Fuzzy sets / fuzzy logic
Simple decision-making (evaluating utility)
Complex decision-making (taking ability to reevaluate into
account)
Applications
– Expert systems
Intelligent Agents
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Everything we’ve talked about can be
viewed in terms of embedding
intelligence within an agent
– Software system
– Machine with embedded software
– Robot
Intelligent Agents (2)
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Issues for agents
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Limitations on memory
Perceiving its environment
Working with other agents
Affecting its environment (through actuators)
Processes
– Simple – based on rules
– Complex – based on multiple pieces of logic,
dealing with uncertainty
Robotics
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Field encompassing elements of computer
science/AI, engineering, physical systems
Issues
– Many that we’ve discussed, plus:
– Perception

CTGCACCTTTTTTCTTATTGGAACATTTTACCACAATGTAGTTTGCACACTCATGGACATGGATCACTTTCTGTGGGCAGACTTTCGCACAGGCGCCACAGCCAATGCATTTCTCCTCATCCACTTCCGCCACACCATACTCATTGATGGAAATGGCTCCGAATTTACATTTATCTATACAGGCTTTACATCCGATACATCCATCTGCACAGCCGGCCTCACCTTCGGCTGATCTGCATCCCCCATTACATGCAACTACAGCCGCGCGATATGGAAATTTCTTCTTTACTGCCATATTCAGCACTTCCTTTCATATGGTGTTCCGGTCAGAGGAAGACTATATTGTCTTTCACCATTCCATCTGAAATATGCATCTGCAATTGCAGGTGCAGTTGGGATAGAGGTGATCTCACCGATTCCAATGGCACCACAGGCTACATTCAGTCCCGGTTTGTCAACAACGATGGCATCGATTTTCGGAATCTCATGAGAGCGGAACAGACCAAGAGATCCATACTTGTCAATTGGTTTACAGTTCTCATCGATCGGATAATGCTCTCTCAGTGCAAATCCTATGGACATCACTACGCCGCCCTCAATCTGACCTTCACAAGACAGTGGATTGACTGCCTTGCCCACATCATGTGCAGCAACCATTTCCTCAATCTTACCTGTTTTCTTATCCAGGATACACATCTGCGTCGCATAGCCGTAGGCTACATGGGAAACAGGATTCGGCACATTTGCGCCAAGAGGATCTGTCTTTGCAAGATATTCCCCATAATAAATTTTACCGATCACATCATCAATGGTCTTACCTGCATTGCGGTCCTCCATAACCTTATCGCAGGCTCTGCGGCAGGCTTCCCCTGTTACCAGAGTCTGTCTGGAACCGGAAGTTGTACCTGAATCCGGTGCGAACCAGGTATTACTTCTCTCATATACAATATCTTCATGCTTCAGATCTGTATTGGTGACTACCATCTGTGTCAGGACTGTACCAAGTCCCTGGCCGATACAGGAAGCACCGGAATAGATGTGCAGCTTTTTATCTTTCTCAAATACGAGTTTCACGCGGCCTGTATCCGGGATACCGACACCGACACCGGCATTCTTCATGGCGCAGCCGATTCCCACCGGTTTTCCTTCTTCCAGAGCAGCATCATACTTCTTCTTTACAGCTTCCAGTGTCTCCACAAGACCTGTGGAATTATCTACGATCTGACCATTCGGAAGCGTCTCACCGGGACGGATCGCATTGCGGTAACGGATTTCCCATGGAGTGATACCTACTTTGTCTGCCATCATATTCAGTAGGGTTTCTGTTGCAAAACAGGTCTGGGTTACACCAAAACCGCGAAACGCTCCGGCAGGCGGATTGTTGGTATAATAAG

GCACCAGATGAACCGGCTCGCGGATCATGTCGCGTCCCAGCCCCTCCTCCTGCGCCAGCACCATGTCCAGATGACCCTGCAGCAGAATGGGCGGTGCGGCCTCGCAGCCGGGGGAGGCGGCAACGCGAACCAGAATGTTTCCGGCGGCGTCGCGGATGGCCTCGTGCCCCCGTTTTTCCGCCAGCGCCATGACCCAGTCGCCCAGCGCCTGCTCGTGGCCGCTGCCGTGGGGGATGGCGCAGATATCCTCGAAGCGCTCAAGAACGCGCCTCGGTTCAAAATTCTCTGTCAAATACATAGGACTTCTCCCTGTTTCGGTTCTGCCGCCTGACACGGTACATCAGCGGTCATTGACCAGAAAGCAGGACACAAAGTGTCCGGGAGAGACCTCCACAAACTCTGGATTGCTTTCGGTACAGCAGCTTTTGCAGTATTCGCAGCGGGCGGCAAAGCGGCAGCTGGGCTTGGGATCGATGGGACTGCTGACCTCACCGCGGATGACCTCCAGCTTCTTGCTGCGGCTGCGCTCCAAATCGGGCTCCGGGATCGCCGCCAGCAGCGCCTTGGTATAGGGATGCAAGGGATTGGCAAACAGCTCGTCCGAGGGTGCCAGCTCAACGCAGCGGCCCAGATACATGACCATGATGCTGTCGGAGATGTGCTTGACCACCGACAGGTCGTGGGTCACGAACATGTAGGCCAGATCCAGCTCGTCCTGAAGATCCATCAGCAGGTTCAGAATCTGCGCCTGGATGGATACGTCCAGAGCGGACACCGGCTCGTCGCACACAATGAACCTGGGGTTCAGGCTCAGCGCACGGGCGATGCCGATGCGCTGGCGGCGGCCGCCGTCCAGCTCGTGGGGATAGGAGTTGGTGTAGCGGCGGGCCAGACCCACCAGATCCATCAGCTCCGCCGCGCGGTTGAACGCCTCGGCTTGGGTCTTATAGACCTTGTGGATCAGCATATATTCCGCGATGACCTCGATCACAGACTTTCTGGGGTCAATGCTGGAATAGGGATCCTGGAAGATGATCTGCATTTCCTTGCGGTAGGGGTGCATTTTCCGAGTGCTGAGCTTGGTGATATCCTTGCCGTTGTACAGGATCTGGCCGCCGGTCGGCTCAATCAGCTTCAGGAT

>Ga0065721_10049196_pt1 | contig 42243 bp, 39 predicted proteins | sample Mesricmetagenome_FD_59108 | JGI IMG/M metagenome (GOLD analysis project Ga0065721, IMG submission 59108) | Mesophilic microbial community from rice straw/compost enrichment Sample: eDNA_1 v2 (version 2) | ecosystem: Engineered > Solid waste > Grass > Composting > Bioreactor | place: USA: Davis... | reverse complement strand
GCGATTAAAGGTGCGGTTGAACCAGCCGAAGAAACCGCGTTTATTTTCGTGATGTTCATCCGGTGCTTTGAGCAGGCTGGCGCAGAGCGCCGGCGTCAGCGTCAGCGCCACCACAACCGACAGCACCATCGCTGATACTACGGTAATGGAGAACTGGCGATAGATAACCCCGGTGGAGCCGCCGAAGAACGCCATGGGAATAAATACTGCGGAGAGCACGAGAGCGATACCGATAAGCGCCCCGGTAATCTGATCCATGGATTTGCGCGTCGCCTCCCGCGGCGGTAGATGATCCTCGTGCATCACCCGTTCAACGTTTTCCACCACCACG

– Actuation
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Recent successes
– Worker bots (e.g. floor cleaners)
– Intelligent navigation (DARPA vehicle contest)
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Test environments
– Lego Mindstorms
– Other robot packages or custom systems
AI Languages
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Scheme / LISP
– Functional
– Simple knowledge representation (list)
– Easy to apply functionality to represented elements
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Prolog
– Logic-based
– Facts and rules easily represented
– Built-in search engine
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Specialized languages
– Rule languages (e.g. CLIPS)
– Planning languages (e.g. STRIPS)
CS 420
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Spring semester, about every other
year
Will be offered Spring 2007
Prerequisite: CS 330 (to get Scheme
and Prolog background)
Topics
– All of the above!
CS 420 (2)
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Possible Projects
– Neural network to simulate decision
making, natural language processing
– Software development planning through
cooperating intelligent agents
– Expert system for deciding which courses
to take to complete a CS major
– Sumo robots?
MICS Robot Contest
Video
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http://video.google.com/videoplay?doc
id=7851913746457357108&hl=en